Tuesday, September 4, 2012

Canvassing for Marriage Equality

Last weekend my wife and I were proud to take our son out for his first taste of social justice when we canvassed for Marylanders for Marriage Equality. There were about two dozens volunteers there, young and old, giving up their Saturdays for the cause. After the "how to canvass" talk from the organizers, College Park council member Patrick Wojahn and state Delegate Justin Ross fired up the crowd.
College Park council member Patrick Wojahn, my family, and Delegate Justin Ross

Although our little guy was a great conversation starter, the realities of canvassing with a baby slowed us down a bit. We also got assigned the Rogers Heights neighborhood of Bladensburg, which came by its name honestly - very hilly! It was a great experience and I hope we'll get a chance to help out again.

This is a very personal issue for my wife and I - many of our best friends are gay or lesbian and they deserve the same dignity, respect, and rights that all of us enjoy as Americans. We all want the same things as human beings: to love and be loved, to have a family and friends, and to live in peace. We were planning our wedding during the often hateful 2004 presidential campaign, when many anti-marriage equality initiatives were on state ballots all over the nation, and it was really stark to us how lucky we were that society does not discriminate against who we are and how we live our lives. We tried in a small way to do the right thing with that privilege - we vetted all our potential officiants in that context and found someone from a social justice oriented congregation that had actually worked against an anti-equality ballot initiative.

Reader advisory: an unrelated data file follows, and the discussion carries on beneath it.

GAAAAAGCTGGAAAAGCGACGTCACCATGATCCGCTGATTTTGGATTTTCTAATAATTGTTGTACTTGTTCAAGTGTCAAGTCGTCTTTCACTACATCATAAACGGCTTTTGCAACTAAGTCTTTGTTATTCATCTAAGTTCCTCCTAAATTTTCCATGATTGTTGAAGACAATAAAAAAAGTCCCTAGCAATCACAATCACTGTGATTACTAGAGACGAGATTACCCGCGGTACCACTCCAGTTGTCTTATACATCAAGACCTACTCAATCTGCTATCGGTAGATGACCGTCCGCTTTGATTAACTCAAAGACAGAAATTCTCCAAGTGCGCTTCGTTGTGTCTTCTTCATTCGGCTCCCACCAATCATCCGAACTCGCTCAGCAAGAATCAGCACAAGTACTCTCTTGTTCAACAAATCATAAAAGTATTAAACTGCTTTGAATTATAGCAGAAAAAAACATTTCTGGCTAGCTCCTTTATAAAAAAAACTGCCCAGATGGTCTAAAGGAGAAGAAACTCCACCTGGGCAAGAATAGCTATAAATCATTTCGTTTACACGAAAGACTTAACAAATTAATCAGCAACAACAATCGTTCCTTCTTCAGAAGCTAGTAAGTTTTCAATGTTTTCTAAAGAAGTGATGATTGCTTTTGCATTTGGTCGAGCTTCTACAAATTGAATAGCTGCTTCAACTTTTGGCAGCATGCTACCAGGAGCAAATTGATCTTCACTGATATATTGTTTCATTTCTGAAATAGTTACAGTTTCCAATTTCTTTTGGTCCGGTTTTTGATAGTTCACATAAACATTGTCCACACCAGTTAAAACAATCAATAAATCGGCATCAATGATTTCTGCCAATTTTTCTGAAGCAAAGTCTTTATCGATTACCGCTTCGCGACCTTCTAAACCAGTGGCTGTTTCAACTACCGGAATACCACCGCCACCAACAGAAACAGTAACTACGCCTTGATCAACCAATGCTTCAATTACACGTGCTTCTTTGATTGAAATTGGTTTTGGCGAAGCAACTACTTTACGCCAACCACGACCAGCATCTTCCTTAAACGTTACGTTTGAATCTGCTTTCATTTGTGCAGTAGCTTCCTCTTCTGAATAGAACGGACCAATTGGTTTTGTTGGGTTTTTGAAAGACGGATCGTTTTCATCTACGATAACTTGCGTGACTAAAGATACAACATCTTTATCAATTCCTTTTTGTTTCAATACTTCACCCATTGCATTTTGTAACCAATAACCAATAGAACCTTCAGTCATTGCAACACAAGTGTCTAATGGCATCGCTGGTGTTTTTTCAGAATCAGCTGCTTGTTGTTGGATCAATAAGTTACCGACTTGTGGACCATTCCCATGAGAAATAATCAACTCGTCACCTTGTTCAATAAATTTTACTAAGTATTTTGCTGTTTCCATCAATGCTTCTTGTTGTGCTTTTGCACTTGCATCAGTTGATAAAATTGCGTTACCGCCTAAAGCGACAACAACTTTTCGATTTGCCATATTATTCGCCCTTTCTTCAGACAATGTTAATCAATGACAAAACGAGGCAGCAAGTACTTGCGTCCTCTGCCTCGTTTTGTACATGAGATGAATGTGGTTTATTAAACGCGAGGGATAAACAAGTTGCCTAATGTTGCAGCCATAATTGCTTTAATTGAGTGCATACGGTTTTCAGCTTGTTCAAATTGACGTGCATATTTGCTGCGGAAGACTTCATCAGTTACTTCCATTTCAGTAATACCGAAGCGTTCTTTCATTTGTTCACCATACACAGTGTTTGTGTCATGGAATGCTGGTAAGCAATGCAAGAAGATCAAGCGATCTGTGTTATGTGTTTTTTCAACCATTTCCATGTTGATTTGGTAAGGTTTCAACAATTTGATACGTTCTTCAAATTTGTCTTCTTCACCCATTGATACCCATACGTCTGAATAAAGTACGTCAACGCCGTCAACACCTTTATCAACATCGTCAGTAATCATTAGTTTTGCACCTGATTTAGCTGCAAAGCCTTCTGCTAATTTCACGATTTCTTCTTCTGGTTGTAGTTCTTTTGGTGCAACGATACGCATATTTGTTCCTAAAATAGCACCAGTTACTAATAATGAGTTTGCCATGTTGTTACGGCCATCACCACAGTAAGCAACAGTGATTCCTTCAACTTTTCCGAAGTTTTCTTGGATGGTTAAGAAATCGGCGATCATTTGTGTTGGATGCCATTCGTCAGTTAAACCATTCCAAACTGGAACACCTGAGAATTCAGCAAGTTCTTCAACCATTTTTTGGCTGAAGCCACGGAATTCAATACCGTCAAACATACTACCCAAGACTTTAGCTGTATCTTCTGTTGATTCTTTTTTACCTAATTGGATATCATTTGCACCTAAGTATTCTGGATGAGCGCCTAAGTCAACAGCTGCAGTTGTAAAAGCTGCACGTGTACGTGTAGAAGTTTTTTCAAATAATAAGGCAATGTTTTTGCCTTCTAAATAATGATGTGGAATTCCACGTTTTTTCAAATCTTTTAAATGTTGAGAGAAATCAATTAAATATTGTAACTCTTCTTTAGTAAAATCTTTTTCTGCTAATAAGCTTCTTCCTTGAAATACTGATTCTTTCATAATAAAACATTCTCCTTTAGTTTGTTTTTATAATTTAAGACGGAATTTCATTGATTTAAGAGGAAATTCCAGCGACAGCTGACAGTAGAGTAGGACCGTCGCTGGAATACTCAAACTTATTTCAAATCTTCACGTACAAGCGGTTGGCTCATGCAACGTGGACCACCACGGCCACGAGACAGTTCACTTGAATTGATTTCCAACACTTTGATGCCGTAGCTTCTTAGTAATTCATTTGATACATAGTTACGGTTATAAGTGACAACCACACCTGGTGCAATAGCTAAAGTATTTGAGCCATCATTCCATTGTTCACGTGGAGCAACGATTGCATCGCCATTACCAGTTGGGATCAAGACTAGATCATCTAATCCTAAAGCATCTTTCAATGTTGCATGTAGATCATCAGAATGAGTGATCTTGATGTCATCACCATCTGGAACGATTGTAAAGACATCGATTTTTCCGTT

I urge those of you who care about civil rights, and the dignity of all your friends and neighbors, to find some way to support Marylanders for Marriage Equality. Maryland could become the first state to defend marriage equality at the ballot box, but for that to happen quiet supporters must become vocal supporters. Wouldn't you hate to look back the day after the election and wish you had done more?

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